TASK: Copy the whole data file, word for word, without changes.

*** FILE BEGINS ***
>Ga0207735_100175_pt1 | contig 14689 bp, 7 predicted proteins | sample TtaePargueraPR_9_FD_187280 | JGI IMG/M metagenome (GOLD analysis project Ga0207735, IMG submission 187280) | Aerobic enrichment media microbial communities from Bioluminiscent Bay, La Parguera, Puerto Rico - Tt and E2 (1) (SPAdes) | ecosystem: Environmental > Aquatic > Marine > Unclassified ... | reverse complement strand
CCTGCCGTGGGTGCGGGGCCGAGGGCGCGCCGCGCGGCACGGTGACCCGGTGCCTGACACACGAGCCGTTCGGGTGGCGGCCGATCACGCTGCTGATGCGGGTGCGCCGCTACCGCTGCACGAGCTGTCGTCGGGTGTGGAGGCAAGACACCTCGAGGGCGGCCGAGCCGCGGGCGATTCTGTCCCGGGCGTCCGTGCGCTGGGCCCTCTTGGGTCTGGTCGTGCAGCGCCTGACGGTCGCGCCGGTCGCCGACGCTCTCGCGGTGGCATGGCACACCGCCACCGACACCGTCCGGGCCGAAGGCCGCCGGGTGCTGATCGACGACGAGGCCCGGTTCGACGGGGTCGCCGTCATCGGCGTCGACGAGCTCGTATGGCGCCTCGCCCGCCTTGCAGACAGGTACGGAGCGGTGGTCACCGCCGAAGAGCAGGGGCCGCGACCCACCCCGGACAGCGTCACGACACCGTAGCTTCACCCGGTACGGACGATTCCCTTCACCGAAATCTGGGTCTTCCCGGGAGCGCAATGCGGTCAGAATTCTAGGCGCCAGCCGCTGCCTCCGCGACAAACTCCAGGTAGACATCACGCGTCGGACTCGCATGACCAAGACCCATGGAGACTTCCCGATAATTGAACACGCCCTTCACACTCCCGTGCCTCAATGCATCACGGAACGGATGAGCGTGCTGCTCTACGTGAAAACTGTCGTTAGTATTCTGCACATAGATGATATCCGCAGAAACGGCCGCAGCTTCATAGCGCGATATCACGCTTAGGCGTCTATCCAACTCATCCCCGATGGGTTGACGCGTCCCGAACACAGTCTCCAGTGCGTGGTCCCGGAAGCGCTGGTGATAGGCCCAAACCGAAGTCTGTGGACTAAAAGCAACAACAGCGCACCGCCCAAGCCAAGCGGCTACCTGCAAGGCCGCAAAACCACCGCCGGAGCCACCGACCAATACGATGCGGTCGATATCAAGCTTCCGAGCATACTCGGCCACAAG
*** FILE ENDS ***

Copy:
>Ga0207735_100175_pt1 | contig 14689 bp, 7 predicted proteins | sample TtaePargueraPR_9_FD_187280 | JGI IMG/M metagenome (GOLD analysis project Ga0207735, IMG submission 187280) | Aerobic enrichment media microbial communities from Bioluminiscent Bay, La Parguera, Puerto Rico - Tt and E2 (1) (SPAdes) | ecosystem: Environmental > Aquatic > Marine > Unclassified ... | reverse complement strand
CCTGCCGTGGGTGCGGGGCCGAGGGCGCGCCGCGCGGCACGGTGACCCGGTGCCTGACACACGAGCCGTTCGGGTGGCGGCCGATCACGCTGCTGATGCGGGTGCGCCGCTACCGCTGCACGAGCTGTCGTCGGGTGTGGAGGCAAGACACCTCGAGGGCGGCCGAGCCGCGGGCGATTCTGTCCCGGGCGTCCGTGCGCTGGGCCCTCTTGGGTCTGGTCGTGCAGCGCCTGACGGTCGCGCCGGTCGCCGACGCTCTCGCGGTGGCATGGCACACCGCCACCGACACCGTCCGGGCCGAAGGCCGCCGGGTGCTGATCGACGACGAGGCCCGGTTCGACGGGGTCGCCGTCATCGGCGTCGACGAGCTCGTATGGCGCCTCGCCCGCCTTGCAGACAGGTACGGAGCGGTGGTCACCGCCGAAGAGCAGGGGCCGCGACCCACCCCGGACAGCGTCACGACACCGTAGCTTCACCCGGTACGGACGATTCCCTTCACCGAAATCTGGGTCTTCCCGGGAGCGCAATGCGGTCAGAATTCTAGGCGCCAGCCGCTGCCTCCGCGACAAACTCCAGGTAGACATCACGCGTCGGACTCGCATGACCAAGACCCATGGAGACTTCCCGATAATTGAACACGCCCTTCACACTCCCGTGCCTCAATGCATCACGGAACGGATGAGCGTGCTGCTCTACGTGAAAACTGTCGTTAGTATTCTGCACATAGATGATATCCGCAGAAACGGCCGCAGCTTCATAGCGCGATATCACGCTTAGGCGTCTATCCAACTCATCCCCGATGGGTTGACGCGTCCCGAACACAGTCTCCAGTGCGTGGTCCCGGAAGCGCTGGTGATAGGCCCAAACCGAAGTCTGTGGACTAAAAGCAACAACAGCGCACCGCCCAAGCCAAGCGGCTACCTGCAAGGCCGCAAAACCACCGCCGGAGCCACCGACCAATACGATGCGGTCGATATCAAGCTTCCGAGCATACTCGGCCACAAG